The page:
Overlords (2010)

Tom Estes' 'installation' introduces a new kind of artwork that functions more as art proposal for a partially realized exhibition; a document of visual and spatial modes of presentation that theorizes a different approach.

Overlords was originally conceived as a video installation comprised of images of ‘Time Travel’ projected on to a book called ‘Local History and Antiquities’. The work was deliberately left incomplete. The photographs, taken during the works formation, are the only physical manifestation of the artist’s original intent. The project was inspired by the recent diagnosis by some analysts that the economy has become distorted in favor of the super-rich. It has been argued that what we are witnessing is not a single economy at all, but rather the emergence of two, increasingly distinct and divergent types of economy. Though alarming, this is hardly unique; drawing attention to the divide between the wealthy and everyone else has long been standard fare of the political left. In this instance, Time Travel seemed a reasonable fit as the genre of Science Fiction itself has long served as a useful vehicle for ‘safely’ discussing controversial issues about how individuals are constrained, liberated or altered. For artist Tom Estes, fantasy and illusion are not contradictions of reality, but instead an integral part of our everyday lives. As it’s not possible to reference the laws of Quantum Mechanics without reference to consciousness, it seems a likely vehicle as quantum systems posit the existence of many different configurations at the same time. As the Quantum Physicist, Werner Heisenberg once famously said “the atoms or elementary particles themselves are not real: they form a world of potentialities or possibilities rather than one of facts.” So perhaps, in this instance, creating the work as a partial expression is an even more valid form of artistic agency

Full Description

As an artist Tom Estes is interested in the relationship between machines and humans. Machines enable us to do things but they also do things to us and do things at us. In a post-internet society, we are completely enveloped by abstract systems and inundated with information that we are struggling to come to terms with.

Through the work Estes explores the interplay between real space, virtual space and the digital as a shaping condition and structuring paradox. He tries to do this with wit and economy in order to examine how data-flow from the virtual realm impacts on the significance and symbolism of real-world human senses. Individual works such as this one can also be seen as part of a wider interdisciplinary practice that incorporates innovative web conversations and social networks. But in doing so, Estes has begun to generate unexpected questions about how photography might inscribe itself on the surface of reality- not to represent itself on the surface of reality –not to represent reality, nor to duplicate it, but to replace it.

Overlords was displayed at Communication Futures at The Old Royal Naval College during DRHA 2014. http://www.drha2014.co.uk/?cat=12.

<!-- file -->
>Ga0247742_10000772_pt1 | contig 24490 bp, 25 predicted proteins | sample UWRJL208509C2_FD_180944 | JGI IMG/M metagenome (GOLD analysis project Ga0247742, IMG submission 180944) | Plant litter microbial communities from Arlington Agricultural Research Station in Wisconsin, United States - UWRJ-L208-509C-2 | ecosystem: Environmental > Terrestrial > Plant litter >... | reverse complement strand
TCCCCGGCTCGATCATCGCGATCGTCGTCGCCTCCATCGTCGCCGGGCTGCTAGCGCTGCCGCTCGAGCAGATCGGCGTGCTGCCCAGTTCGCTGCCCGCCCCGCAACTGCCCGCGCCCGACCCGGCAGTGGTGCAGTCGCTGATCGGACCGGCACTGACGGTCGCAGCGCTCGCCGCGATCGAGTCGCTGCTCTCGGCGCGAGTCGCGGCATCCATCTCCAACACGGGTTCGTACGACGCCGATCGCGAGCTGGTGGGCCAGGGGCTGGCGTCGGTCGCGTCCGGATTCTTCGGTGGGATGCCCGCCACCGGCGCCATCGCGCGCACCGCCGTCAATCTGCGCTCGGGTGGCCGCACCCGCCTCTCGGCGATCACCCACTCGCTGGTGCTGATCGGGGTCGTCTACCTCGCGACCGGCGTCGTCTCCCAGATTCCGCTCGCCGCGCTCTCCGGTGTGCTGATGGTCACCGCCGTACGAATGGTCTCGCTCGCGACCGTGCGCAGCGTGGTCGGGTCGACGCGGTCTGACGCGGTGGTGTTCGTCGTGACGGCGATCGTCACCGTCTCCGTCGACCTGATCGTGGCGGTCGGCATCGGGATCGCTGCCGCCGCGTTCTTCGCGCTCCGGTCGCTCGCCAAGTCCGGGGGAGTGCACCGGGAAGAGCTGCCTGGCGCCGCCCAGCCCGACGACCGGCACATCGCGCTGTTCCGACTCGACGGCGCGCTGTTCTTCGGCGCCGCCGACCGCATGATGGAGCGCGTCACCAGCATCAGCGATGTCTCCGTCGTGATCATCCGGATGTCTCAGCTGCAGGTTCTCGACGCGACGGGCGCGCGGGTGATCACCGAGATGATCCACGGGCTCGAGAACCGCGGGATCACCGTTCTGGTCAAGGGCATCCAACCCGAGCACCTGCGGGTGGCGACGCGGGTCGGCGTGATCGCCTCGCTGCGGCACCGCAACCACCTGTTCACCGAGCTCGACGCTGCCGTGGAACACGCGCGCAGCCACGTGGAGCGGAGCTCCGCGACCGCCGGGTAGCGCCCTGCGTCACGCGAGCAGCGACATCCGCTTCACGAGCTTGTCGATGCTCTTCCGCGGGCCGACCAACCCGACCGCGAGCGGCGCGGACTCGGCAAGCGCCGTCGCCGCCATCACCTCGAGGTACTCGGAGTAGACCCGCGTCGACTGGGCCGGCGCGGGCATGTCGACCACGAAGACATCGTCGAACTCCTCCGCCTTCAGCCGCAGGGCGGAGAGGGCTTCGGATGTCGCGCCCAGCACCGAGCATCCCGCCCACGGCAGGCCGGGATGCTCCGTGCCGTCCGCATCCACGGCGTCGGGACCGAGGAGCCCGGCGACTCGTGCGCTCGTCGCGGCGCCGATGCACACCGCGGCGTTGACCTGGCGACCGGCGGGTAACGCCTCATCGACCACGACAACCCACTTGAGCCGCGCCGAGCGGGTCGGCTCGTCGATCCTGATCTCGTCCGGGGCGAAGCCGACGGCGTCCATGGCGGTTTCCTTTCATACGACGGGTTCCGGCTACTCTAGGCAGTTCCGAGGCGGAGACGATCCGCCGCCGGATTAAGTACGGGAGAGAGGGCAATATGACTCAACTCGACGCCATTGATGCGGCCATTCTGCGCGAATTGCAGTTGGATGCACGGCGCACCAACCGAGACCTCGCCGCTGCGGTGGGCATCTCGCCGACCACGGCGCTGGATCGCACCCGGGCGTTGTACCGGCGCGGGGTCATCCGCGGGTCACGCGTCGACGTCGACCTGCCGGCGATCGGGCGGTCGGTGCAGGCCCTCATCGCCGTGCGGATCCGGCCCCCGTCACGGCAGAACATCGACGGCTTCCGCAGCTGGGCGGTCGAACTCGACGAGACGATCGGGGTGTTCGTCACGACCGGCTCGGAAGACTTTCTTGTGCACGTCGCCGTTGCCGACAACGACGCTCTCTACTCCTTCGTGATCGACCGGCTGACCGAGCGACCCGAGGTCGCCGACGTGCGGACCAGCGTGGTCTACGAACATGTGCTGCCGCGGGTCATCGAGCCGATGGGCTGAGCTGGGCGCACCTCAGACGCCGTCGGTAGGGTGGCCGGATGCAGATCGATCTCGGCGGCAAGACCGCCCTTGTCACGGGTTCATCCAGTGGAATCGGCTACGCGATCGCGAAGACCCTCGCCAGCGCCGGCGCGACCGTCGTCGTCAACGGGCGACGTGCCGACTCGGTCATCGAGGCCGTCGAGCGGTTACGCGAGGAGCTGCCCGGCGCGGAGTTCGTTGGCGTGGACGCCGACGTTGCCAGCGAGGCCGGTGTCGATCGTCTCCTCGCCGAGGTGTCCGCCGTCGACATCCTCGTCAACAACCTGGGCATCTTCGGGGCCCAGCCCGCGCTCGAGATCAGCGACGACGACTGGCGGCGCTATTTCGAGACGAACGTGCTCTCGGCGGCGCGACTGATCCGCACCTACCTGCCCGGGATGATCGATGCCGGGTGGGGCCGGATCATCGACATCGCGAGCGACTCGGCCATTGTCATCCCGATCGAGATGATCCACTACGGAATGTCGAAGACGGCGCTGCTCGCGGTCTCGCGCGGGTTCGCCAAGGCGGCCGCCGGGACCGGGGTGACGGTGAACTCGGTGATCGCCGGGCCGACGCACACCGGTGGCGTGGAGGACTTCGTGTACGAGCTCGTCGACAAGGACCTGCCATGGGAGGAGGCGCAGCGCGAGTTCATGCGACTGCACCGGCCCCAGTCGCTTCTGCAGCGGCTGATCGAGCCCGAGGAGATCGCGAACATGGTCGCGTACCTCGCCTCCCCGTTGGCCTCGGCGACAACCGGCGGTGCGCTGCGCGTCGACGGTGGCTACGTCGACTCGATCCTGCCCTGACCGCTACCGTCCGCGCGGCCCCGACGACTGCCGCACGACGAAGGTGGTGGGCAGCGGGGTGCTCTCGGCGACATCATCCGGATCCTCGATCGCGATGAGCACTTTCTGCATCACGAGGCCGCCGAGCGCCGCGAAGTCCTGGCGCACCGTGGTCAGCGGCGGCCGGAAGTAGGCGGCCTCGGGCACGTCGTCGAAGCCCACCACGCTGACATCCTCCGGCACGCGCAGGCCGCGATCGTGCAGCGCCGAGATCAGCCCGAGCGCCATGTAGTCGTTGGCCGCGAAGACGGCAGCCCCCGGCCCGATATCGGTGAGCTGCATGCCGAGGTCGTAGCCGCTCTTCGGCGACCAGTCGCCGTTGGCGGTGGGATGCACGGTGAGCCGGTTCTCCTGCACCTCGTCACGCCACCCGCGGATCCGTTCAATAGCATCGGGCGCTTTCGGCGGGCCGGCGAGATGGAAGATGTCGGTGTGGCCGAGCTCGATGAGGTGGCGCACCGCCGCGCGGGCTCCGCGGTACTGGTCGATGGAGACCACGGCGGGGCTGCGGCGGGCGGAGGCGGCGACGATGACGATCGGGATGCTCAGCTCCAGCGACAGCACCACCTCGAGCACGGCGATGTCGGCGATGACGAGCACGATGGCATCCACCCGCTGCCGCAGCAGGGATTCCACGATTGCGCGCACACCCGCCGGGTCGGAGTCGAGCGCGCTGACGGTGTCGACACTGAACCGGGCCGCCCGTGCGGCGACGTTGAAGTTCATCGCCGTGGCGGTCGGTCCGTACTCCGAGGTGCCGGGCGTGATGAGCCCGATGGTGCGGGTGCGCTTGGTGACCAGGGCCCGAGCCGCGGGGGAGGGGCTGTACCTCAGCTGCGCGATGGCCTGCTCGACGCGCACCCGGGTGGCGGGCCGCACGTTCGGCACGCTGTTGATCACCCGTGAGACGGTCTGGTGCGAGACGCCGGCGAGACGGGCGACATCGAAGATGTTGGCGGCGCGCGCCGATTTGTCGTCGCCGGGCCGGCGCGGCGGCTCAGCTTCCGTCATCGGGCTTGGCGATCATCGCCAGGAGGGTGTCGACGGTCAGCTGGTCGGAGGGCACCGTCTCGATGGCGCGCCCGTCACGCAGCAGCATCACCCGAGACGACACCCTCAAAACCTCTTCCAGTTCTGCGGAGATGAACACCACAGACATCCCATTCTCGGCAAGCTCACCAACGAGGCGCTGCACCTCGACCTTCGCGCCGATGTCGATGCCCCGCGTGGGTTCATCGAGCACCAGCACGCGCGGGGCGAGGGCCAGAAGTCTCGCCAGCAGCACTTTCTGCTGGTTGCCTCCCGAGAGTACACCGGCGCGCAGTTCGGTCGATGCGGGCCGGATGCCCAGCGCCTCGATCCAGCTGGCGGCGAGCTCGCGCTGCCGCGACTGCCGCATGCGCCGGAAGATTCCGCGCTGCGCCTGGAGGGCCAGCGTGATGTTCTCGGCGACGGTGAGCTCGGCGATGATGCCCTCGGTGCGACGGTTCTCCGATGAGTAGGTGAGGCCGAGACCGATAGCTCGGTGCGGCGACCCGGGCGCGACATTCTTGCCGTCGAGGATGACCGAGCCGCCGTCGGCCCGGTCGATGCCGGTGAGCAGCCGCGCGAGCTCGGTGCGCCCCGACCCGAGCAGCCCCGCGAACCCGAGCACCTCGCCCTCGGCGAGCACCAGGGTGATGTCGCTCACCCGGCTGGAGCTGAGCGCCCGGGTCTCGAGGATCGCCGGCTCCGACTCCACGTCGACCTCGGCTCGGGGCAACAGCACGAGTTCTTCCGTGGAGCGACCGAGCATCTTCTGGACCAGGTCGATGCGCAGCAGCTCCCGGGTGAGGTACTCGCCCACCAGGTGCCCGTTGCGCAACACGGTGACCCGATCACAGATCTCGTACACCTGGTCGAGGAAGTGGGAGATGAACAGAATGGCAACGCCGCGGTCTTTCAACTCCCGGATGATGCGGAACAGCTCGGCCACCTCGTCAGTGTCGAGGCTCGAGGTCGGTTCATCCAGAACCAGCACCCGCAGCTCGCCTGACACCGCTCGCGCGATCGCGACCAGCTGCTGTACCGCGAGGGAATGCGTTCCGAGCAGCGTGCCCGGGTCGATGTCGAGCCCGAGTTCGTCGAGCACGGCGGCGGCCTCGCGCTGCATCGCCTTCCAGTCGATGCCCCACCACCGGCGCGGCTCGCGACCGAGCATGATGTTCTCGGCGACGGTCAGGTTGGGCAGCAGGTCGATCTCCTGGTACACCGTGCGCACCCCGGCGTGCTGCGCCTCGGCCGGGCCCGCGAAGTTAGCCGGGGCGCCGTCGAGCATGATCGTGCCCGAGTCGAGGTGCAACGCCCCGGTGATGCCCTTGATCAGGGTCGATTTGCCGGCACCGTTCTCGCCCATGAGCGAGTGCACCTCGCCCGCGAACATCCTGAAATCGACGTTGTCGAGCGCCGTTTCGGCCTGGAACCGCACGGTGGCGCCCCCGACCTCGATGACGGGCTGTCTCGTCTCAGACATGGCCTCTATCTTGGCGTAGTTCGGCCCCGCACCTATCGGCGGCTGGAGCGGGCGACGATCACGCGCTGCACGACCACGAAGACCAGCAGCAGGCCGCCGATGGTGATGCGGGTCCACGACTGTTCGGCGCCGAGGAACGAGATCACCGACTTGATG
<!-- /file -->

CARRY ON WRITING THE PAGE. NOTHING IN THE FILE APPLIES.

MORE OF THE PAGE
Overlords was listed amongst winners at Pixel Jam 2012 http://www.demoparty.net/pixeljam-2012/results.html

Overlords received an Honorable Mention- as part of The Boston Online Biennial 2011. http://www.biennialproject.com/ContestWinners.aspx T

The work 'Overlords' was also displayed as a digital production during The Biennial Project'event for the opening week of the 54th Venice Biennale. http://artselectronic.weebly.com/1/post/2011/06/overlords-by-tom-estes-at-venice-biennale-2011.html

'Overlords' also part of The Agency of Unrealized Projects at Art Basel. The Agency of Unrealized Projects (AUP) is a project of e-flux in collaboration with the Serpentine Gallery devised by Julieta Aranda, Hans Ulrich Obrist, Julia Peyton-Jones and Anton Vidokle. Agency of Unrealized Projects (AUP) identity is designed by Liam Gillick.The Agency of Unrealised Ideas, The Kopfbau, Hall 1 Building, Messeplatz Basel (entrance through Time/Bank currency exchange) https://mnemoscape.wordpress.com/2013/04/03/tom-estes-overlords/

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Artist Statement

Born outside of Boston in The U.S.A, I moved to Paris and lived there for a couple of years before settling for London as my base of operations. As an artist my work has been hung, played and performed in a few of the world’s right places and a couple of deliciously wrong ones. There is a real Peter Pan Syndrome at play in my art work and I suppose I would consider myself a carnival sideshow conceptualist, combining a bare-bones formal conceptualism with an eternal adolescent comic-prank DIY- approach.

For me ‘fantasy’ and ‘illusion’ are not a contradiction of reality, but instead an integral part of our everyday lives. I have always leaned toward making work participatory or immersive in some way so while my practice is characterized by the mediums of photography, performance and installation, individual works can also be seen as part of a wider interdisciplinary project that incorporates innovative web conversations and social networks.

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